10/8/2011 - Katahdin, MEMy last highpoint of the season came about when I was made aware of the following information, 1) that my brother in-laws best friend, Greg, who I’ve met many times enjoys hiking and 2) that he was studying for his doctorate of history at University of Maine in Bangor. These two facts coupled with the fact that my normal highpointing partner supposedly hiked Katahdin with the boy scouts like 15 years ago got my brain a working. A plan was put into action and we agreed to give the mighty Katahdin a go on October 8th, the forecast called for great weather and his fellow graduate student, Lee, also wanted to join us. I took Friday off from work and made the long drive from NYC to Greg’s place in Orono, Maine, what’s depressing about this drive is you finally get to Maine and your all excited but you still have like 3 hours left to go. The next morning with our DUPR in hand we left at 5:00am to get to Togue Pond Gatehouse by 7:05am when apparently they stop excepting DUPR’s. We got there and there is a line of cars waiting to see availability of unused DUPR’s you pass this line and get in the next and after about 20 minutes of confusion and cars trying to pass and having to back up we made it through and proceeded to Roaring Brook.
We hit the trail at 7:45am under sunny skies and 70-degree weather. (yup you heard that right Northern Maine, 70+ degrees, October).
First 3.3 miles to Chimney Pond went swimmingly, Greg set a quick pace and we stopped a few times for much needed scenic shots.
We stopped at Chimney Pond for snacks and it’s pretty intimidating to see Katahdin towering above you from here, its really steep and you wonder how will we get up there.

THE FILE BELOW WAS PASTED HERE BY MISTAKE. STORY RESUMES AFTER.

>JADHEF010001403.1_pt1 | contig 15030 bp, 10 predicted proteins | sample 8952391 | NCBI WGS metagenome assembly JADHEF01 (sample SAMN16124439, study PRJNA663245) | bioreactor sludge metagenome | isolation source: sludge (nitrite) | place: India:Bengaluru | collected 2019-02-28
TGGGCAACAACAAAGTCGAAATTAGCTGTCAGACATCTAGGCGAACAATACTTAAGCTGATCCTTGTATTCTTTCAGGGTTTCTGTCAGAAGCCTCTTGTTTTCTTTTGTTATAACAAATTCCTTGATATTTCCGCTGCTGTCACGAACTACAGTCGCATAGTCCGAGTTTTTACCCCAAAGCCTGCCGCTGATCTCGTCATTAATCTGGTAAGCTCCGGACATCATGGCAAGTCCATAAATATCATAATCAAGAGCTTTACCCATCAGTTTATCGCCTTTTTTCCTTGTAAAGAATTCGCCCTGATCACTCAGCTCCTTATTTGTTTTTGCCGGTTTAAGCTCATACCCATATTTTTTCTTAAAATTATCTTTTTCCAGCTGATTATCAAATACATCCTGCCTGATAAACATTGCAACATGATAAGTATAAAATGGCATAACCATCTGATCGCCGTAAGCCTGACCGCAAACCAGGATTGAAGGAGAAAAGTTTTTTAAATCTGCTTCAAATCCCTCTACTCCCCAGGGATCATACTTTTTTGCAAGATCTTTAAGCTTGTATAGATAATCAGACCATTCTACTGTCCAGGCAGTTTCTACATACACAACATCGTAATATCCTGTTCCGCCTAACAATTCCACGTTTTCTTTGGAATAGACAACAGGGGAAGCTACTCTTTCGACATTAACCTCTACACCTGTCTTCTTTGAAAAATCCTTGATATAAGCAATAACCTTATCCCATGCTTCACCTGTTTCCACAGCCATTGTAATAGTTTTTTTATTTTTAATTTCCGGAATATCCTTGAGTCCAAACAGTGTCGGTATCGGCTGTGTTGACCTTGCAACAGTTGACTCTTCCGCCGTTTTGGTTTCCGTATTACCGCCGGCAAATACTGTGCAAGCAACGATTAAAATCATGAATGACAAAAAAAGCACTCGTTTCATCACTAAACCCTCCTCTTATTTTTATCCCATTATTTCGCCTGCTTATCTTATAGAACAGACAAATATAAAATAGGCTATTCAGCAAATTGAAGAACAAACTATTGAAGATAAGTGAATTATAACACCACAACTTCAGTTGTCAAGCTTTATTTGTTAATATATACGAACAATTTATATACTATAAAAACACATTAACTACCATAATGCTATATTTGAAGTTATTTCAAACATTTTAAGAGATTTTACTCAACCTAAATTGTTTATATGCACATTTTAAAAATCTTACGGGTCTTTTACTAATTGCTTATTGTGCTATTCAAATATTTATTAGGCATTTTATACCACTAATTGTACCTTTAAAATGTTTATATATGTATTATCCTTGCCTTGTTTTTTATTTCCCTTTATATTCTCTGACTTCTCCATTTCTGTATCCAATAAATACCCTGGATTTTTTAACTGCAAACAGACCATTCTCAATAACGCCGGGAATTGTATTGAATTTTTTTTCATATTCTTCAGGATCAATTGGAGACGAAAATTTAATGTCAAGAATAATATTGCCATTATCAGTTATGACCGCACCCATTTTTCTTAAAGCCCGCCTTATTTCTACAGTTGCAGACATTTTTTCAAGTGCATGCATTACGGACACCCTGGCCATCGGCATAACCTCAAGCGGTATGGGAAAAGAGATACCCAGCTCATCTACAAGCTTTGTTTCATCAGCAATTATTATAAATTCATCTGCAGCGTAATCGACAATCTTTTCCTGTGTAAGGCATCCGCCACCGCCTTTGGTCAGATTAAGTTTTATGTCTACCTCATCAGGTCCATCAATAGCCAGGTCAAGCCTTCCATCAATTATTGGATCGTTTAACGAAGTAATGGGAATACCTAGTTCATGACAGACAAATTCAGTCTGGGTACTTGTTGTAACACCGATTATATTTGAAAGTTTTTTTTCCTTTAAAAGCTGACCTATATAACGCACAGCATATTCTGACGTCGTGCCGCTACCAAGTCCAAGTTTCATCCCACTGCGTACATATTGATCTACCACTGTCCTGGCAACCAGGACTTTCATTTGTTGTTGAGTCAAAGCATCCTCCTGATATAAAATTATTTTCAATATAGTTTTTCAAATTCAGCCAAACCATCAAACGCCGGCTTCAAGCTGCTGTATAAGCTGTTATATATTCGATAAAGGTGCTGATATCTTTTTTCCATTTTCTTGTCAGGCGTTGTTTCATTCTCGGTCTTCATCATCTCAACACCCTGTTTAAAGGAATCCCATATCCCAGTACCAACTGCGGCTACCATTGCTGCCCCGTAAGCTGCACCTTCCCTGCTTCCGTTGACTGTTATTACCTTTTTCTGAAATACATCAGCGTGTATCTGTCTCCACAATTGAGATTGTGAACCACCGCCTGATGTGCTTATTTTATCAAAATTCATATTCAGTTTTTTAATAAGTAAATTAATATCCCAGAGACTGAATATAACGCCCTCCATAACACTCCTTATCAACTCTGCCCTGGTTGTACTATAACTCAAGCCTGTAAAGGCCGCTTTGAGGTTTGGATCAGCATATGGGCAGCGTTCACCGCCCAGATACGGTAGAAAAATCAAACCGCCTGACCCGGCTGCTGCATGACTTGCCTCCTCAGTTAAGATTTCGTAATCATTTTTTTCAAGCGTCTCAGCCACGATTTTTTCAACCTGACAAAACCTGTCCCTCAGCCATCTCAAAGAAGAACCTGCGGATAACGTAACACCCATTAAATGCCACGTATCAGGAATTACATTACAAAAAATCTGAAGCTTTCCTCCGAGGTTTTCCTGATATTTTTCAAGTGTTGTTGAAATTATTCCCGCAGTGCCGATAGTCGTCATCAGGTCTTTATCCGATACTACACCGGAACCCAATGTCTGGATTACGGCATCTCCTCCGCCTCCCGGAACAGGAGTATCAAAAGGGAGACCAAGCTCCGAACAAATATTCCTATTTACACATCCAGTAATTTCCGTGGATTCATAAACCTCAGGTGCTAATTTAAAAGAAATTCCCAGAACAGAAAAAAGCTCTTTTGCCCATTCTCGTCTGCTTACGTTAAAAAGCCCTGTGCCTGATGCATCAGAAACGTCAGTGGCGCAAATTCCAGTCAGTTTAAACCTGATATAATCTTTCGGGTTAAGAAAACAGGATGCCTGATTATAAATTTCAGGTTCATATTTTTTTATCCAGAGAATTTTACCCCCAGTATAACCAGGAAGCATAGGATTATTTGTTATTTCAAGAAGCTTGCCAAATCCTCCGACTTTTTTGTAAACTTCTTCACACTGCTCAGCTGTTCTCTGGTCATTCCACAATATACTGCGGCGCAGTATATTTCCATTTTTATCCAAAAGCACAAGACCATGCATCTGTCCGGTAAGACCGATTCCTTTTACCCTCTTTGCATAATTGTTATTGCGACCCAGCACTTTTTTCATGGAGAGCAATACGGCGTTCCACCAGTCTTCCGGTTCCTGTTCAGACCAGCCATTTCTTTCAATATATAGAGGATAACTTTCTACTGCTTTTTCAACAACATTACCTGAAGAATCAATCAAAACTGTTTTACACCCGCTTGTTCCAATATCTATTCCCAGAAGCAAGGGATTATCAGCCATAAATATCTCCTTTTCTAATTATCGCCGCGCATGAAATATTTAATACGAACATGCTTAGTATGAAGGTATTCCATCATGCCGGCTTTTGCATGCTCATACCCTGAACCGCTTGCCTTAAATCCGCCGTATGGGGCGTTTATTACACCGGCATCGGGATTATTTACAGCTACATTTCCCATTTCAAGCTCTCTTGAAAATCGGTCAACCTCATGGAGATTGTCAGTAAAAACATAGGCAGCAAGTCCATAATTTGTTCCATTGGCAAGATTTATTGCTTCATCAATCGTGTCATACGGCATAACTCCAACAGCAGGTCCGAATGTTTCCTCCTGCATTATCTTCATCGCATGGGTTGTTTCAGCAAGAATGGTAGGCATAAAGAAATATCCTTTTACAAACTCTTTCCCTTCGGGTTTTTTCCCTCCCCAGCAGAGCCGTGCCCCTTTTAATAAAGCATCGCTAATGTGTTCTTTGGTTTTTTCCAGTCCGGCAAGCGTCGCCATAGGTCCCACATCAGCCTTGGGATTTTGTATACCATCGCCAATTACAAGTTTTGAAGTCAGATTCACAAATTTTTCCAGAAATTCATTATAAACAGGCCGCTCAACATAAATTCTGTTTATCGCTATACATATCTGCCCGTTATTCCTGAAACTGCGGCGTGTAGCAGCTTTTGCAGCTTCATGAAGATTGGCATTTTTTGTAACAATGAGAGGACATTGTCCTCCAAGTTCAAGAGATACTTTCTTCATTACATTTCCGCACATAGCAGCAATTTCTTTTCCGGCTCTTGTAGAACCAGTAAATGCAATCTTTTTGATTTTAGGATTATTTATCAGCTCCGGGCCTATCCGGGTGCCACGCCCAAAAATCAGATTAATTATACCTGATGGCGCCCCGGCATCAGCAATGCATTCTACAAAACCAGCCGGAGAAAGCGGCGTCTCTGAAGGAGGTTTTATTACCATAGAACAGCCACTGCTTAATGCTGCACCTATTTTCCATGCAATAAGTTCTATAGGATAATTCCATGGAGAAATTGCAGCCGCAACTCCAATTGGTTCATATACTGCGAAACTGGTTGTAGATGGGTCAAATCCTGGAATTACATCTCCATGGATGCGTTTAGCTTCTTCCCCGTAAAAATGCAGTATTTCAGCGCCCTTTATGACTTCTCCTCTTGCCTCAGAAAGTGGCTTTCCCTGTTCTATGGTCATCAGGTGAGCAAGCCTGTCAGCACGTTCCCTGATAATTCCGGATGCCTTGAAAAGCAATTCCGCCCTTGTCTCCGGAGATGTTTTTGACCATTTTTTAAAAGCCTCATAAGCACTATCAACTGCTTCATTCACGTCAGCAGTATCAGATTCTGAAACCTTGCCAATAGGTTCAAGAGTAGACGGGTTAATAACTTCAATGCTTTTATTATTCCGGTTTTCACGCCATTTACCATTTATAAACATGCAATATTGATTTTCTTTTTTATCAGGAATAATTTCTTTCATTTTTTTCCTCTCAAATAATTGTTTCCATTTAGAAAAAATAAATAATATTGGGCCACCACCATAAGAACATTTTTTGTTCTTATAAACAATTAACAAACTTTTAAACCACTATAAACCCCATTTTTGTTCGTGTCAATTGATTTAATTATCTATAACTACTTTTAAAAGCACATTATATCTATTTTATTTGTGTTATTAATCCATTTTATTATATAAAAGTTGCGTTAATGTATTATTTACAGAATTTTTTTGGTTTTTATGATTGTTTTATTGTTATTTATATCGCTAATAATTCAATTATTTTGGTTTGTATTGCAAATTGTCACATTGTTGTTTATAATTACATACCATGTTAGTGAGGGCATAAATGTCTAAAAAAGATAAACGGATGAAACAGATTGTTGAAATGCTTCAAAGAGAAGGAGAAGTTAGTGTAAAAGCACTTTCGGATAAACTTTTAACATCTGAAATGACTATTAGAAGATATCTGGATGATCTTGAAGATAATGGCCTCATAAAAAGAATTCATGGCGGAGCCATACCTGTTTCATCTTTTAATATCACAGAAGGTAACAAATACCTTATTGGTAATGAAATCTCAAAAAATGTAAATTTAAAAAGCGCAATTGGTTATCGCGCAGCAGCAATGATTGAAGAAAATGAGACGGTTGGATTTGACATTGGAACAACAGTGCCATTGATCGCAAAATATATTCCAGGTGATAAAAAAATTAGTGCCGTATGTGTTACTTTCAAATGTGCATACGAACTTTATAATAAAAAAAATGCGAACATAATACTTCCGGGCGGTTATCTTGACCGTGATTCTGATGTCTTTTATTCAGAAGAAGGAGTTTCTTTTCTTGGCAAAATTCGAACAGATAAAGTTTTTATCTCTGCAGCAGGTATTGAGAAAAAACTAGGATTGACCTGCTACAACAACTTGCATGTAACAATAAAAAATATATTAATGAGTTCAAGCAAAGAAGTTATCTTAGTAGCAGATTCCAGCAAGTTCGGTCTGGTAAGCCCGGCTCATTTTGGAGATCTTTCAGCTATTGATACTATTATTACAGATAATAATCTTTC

We chose Cathedral Trail as our path to top. The ranger warned us that its no joke but ensured us that it was doable for young lads looking for adventure. The scrambling starts very quickly after departing. It was challenging but very fun, the fact that we were all only about 5’8” tall made some of the reaches a tad tricky. Greg had the most difficult time since he was wearing sneakers and they had like no grip. You certainly don’t want to slip and fall in many spots, you may not die but you will certainly break some serious bones. This goes on for like 1.5miles, which was pretty tiring both physically and mentally. Lee turned out to be quite the scrambler he was like a spider monkey hopping from rock to rock and lovin it, he’d never done anything like this before and this may have started an addiction for him. There were several pockets of snow where the sun couldn’t penetrate.
After that ordeal we took a short break once we made it to the scree section.
The summit was very crowded, like 50 people.
There were several gentleman from Georgia covered in piercings with a large confederate flag posing in front of the sign right before us, didn’t expect that one. It was quite windy at the summit but we had great views and I was very excited to get highpoint #20.
Our original plan was to go over the knife-edge for the descent however due to wind we decided against it. You can see from this picture no one is out there.
So our updated plan was to descend via the Saddle Trail. We started going and we ran into this baby snake soaking up some of the last sun of the season, can’t say that I blame him.
After awhile we realized we were not going in the right direction, I asked some upcoming hikers and they said we were on the Hunt Trail, not sure how far we went in wrong direction. I noticed most people summiting from this direction were wearing jeans and there were a lot more kids, this is probably the trail my cousin Jeff did back in the day with the boy scouts. So we had to take the Saddle Trail Cut Off for 0.9miles, cool views and terrain but my feet weren’t pleased with extra unnecessary mileage.
We finally made it to the Saddle Trail. The down climbing section is pretty steep and several times had to slide on my butt, it’s defiantly easier than Cathedral but still you have to watch every step. My feet have never bothered me as much as this hike, I think its combo of so much rock walking and having no pain relievers, which I usually carry. This made the final 3.3 miles from Chimney Pond a tad grueling plus I ran out of water on last 1.5 miles. Anyways after all was said and done we made worse time on way down than up and my feet were beat. However I mustered the strength to light a victory cigar and drive all the way back to my parent’s house in RI. I was awake for over 20 hours that day but well worth it to get in one last highpoint before my winter hibernation.